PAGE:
Wettlaufer inquiry told co-workers “betrayed” by disgraced nurse who murdered patients

Inquiry in St. Thomas, ON, aims to re-establish trust in long-term care system, expected to last 9 weeks

Kate Dubinski, CBC News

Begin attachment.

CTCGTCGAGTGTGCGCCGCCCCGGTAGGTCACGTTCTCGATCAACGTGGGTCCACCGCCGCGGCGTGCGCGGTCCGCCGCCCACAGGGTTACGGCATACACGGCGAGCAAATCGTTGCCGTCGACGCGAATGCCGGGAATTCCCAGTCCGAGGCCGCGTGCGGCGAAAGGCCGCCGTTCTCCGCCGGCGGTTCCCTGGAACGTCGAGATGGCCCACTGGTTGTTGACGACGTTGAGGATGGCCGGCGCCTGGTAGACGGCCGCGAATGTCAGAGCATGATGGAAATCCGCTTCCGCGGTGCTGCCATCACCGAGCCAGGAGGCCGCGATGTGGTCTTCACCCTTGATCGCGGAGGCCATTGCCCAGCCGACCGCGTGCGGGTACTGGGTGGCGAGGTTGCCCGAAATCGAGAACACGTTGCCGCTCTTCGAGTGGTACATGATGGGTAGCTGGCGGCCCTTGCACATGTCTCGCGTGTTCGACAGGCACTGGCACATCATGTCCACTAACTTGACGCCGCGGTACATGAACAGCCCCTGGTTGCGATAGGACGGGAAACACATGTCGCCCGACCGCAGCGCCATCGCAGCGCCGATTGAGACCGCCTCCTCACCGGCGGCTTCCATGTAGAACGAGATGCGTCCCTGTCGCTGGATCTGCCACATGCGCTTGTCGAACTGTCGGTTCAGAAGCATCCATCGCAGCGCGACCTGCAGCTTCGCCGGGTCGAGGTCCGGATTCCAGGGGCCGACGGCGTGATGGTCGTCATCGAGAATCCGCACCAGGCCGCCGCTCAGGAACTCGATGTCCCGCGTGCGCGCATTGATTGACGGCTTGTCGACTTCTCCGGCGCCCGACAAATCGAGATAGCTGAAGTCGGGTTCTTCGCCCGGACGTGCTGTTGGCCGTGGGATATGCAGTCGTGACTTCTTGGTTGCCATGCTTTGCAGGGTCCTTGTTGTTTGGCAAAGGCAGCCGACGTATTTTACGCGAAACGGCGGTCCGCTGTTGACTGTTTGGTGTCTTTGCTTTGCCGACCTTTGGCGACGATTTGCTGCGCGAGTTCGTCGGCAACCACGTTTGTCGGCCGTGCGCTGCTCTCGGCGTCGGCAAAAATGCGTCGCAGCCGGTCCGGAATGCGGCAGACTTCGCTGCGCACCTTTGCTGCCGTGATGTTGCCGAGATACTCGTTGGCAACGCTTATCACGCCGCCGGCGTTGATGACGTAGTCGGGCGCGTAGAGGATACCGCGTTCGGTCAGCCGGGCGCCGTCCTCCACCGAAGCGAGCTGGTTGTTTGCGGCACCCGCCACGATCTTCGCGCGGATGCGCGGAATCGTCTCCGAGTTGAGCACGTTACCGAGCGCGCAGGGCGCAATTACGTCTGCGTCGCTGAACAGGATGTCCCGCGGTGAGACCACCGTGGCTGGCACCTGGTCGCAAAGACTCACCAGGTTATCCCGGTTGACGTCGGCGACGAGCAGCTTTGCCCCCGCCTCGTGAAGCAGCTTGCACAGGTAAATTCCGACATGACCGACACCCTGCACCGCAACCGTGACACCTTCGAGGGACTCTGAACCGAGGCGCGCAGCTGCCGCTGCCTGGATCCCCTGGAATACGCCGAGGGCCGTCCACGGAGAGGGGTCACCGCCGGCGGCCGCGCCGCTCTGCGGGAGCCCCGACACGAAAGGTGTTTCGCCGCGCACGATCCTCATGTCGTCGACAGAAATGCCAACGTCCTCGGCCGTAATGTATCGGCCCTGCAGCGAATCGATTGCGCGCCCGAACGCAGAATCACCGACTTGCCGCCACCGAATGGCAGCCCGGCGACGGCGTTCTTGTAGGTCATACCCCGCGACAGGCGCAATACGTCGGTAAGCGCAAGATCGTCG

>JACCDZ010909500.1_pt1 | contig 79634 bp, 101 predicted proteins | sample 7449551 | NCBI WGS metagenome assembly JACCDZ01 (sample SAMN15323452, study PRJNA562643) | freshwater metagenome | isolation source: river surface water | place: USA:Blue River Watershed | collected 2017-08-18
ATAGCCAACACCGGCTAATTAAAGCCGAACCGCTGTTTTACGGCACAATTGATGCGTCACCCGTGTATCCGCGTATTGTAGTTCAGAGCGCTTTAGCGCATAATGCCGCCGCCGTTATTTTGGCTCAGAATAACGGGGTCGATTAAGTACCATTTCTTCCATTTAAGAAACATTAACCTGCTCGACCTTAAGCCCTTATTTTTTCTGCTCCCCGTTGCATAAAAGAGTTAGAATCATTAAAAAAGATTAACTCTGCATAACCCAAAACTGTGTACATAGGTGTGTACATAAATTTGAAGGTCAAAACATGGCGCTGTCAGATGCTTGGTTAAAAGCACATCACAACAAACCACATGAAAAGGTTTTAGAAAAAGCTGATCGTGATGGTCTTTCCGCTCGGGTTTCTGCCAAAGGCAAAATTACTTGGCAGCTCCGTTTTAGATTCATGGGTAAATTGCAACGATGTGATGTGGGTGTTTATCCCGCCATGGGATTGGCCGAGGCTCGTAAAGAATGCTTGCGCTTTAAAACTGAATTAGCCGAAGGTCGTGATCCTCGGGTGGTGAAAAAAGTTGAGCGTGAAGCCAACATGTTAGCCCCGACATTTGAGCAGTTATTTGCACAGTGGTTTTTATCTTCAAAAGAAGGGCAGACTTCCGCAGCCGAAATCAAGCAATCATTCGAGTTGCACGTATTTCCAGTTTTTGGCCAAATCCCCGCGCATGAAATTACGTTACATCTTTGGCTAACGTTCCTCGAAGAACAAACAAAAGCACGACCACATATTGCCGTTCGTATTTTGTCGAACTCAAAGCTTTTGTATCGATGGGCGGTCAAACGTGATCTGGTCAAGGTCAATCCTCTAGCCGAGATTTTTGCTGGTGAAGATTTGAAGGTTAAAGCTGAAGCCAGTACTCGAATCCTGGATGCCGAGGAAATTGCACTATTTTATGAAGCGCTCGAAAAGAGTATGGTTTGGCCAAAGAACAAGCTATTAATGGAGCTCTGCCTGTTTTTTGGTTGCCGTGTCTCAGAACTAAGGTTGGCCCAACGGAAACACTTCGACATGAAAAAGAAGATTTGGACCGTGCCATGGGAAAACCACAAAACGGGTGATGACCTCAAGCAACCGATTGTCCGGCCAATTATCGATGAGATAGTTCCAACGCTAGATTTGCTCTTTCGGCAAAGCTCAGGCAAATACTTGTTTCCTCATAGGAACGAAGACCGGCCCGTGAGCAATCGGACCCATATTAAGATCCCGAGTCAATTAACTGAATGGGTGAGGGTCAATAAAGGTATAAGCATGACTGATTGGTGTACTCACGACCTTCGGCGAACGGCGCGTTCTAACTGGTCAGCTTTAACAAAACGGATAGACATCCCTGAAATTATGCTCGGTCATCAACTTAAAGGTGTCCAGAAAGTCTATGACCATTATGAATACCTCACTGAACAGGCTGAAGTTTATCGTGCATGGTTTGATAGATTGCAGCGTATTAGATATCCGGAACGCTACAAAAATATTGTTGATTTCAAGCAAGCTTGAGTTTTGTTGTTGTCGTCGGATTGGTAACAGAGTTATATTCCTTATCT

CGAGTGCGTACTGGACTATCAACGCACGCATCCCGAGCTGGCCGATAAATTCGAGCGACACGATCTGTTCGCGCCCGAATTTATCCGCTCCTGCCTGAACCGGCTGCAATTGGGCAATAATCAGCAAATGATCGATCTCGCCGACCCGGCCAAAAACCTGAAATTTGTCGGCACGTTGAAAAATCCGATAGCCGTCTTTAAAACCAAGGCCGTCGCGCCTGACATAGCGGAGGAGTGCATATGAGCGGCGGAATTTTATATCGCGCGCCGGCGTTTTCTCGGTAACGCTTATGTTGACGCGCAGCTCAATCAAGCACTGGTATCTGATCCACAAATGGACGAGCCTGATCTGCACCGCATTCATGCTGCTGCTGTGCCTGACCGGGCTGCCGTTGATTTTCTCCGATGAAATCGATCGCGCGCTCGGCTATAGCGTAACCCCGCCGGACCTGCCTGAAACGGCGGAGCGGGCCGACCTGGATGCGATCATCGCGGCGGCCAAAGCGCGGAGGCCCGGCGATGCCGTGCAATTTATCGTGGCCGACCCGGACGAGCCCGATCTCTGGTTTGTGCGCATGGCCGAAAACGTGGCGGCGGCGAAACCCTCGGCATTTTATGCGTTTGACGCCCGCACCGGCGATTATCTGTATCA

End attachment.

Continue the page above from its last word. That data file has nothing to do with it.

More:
The opening day of the public inquiry into the actions of Elizabeth Wettlaufer, who admitted to killing nursing home patients over a period of years, heard from lawyers representing Ontario long-term care homes who said her co-workers were betrayed by the disgraced nurse.”A group of health-care providers were utterly betrayed by a fellow registered nurse who was supposedly working side by side, or so they thought, to accomplish the same goals of providing quality care,” said David Golden, lawyer for Carresent Care, the Woodstock facility where Wettlaufer committed her first murder. The Long-Term Care Homes Public Inquiry, established on Aug. 1, 2017, after Wettlaufer was sentenced to eight concurrent life terms, is headed by Justice Eileen Gillese. It’s set to hear from 17 parties over nine weeks. Tuesday’s first day began with introductory statements from a number of witnesses, long-term care agencies and regulatory bodies. Gillese opening the inquiry by saying it will aim to re-establish trust in a system that failed Ontarians.

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